Criminal networks exploiting legitimate pollution management businesses: Interpol
Criminal networks are exploiting legitimate pollution management businesses to enrich themselves, an Interpol report has warned citing increased illegal shipments of plastic waste particularly since January 2018 when China implemented new import restrictions on 24 types of solid waste including plastic.
China earlier alone imported a cumulative 45% of the world’s plastic waste between 1992 and 2018, making the global plastic waste market heavily dependent on the access to the Chinese recycling sector.
The Strategic Analysis Report on emerging criminal trends in the global plastic waste market since January 2018, which was released on Thursday, said difficulties in treating and monitoring the plastic waste surplus have opened doors for opportunistic crime in the plastic waste sector, both in terms of illegal trade and of illegal waste treatment.
“There has been a considerable increase over the past two years in illegal waste shipments, primarily re-routed to South-East Asia via multiple transit countries to camouflage the origin of the waste shipment,” the report said.
It cited a link between crime networks and legitimate pollution management businesses and added they are used as a cover for illegal operations. The report said criminals often resort to financial crime and document forgery to carry out their global operations.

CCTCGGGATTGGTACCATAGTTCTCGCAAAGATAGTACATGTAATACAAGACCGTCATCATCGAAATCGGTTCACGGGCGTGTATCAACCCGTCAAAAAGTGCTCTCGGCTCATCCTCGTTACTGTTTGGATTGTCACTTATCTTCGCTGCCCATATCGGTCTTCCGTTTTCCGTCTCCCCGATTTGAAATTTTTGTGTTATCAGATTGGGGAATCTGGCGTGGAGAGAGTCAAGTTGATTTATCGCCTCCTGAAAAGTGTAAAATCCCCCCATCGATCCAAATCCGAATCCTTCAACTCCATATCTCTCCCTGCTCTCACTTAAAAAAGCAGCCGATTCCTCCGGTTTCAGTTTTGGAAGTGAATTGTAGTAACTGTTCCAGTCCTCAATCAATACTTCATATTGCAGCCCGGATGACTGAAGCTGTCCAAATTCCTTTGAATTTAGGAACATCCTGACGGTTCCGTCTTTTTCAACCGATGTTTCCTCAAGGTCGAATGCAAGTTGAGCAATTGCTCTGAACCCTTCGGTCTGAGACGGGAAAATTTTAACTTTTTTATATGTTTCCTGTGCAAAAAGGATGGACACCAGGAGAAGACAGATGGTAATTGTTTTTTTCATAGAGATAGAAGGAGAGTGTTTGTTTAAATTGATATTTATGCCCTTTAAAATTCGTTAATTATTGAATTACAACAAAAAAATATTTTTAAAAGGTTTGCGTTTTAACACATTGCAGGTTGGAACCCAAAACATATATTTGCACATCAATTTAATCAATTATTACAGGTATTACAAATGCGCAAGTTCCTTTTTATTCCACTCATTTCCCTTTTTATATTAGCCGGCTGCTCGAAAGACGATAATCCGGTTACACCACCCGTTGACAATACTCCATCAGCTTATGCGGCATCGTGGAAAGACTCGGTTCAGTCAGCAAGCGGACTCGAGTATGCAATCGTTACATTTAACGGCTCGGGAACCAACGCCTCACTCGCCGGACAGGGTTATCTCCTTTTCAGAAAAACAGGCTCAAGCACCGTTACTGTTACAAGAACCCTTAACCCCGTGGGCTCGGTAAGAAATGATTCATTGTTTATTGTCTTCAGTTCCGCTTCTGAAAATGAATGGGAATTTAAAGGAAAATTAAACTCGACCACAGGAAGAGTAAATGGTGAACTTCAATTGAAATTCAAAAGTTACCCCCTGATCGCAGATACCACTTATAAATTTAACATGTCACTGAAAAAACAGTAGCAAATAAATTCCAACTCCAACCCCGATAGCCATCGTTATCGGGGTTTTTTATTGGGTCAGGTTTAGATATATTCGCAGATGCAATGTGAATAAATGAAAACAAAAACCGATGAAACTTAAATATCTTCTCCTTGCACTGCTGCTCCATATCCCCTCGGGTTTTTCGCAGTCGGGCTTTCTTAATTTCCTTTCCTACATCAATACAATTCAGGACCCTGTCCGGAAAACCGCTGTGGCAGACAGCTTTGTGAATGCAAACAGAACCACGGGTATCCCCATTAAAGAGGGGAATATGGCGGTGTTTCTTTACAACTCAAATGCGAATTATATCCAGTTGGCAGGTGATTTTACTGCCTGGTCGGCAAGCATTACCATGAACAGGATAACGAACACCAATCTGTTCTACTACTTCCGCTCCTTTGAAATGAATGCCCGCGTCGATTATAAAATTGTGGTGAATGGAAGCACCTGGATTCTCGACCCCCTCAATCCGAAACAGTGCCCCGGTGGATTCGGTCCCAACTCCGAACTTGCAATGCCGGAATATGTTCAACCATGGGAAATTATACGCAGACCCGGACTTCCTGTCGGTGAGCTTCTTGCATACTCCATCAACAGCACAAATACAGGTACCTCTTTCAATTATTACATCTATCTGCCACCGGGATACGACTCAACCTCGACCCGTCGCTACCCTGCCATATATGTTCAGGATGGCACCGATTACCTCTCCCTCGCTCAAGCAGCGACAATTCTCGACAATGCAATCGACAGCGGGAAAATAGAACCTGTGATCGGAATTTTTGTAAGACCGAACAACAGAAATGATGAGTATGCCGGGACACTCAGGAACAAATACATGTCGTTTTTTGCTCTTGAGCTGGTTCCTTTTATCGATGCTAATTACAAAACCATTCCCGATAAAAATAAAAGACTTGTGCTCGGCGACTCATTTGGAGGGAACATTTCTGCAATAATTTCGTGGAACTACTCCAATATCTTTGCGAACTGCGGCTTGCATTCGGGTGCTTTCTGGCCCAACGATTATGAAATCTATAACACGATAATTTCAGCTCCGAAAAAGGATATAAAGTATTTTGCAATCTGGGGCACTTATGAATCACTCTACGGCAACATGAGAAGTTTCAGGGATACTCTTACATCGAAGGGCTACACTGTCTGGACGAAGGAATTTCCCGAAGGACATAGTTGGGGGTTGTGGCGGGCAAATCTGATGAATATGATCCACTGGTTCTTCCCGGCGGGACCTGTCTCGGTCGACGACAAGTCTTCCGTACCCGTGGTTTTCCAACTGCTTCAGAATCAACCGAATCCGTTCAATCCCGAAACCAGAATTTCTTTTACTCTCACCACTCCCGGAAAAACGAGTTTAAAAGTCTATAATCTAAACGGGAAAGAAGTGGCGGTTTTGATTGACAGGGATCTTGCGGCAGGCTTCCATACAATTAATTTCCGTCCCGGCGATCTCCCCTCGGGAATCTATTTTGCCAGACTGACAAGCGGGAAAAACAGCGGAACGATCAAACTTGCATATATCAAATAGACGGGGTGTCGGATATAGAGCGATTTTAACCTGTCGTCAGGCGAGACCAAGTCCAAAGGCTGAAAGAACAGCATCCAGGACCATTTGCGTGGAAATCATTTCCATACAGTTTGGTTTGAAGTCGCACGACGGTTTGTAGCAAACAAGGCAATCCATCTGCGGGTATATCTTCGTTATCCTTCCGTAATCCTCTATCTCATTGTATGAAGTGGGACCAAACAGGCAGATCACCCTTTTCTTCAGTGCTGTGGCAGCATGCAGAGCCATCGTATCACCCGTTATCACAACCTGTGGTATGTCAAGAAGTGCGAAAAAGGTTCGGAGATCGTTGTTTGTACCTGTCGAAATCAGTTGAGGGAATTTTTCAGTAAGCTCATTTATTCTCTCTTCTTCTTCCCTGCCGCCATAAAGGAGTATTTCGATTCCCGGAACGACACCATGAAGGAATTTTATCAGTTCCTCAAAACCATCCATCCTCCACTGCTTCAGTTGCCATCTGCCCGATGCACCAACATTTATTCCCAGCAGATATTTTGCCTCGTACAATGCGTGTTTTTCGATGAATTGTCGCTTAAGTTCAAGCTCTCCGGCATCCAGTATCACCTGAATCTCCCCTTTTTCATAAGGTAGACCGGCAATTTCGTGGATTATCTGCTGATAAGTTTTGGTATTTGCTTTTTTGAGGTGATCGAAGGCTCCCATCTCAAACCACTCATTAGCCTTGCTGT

The report referred to a case study in France, where the mayor of a small town was murdered for trying to prevent illegal waste dumping in his area. It added the case illustrates the stakes at hand and pointed to the kind of violence usually associated with organised crime.
The study said that plastic waste containers have been piling up in South-East Asian ports and sometimes it is re-exported illegally to neighbouring areas.
Interpol analysis suggests that since China imposed the waste import restrictions, Europe and North America are now believed to divert most of their exports to Cambodia, India, Indonesia, Malaysia, Pakistan, Vietnam, Thailand, and Turkey. This domino effect in the South East Asian region has created strong fluctuations and uncertainties in the plastic waste market, it said.
India has laws on plastic imports since a partial ban on them was adopted in 2016. However, plastic traders were taking advantage of legal exemptions to pursue the plastic trade, the report said.
“Following a sharp increase in plastic imports in 2018, the Indian government has published an amendment to the rule extending the ban to the whole country in March 2019, with clarification in October 2019 that the ban applies to all forms of plastic scrap,” the report said.
The report said the global plastic recycling market alone was valued at $34.80 billion in 2016. It was projected to reach $50.36 billion by 2022 and this excludes traditional waste processing modes like landfill incineration. Plastic waste processing is a high-value market, which provides revenue through energy recovery (via incineration and raw material generation through recycling).
It is estimated that since 1950, close to half of all plastic has ended up in landfills or dumped in the wild, and only 9% of used plastic has been adequately recycled. It is also estimated that 4 to 12 million metric tons of plastic end up in the oceans every year, the report said.
For the report, 40 countries provided information to the international policing agency.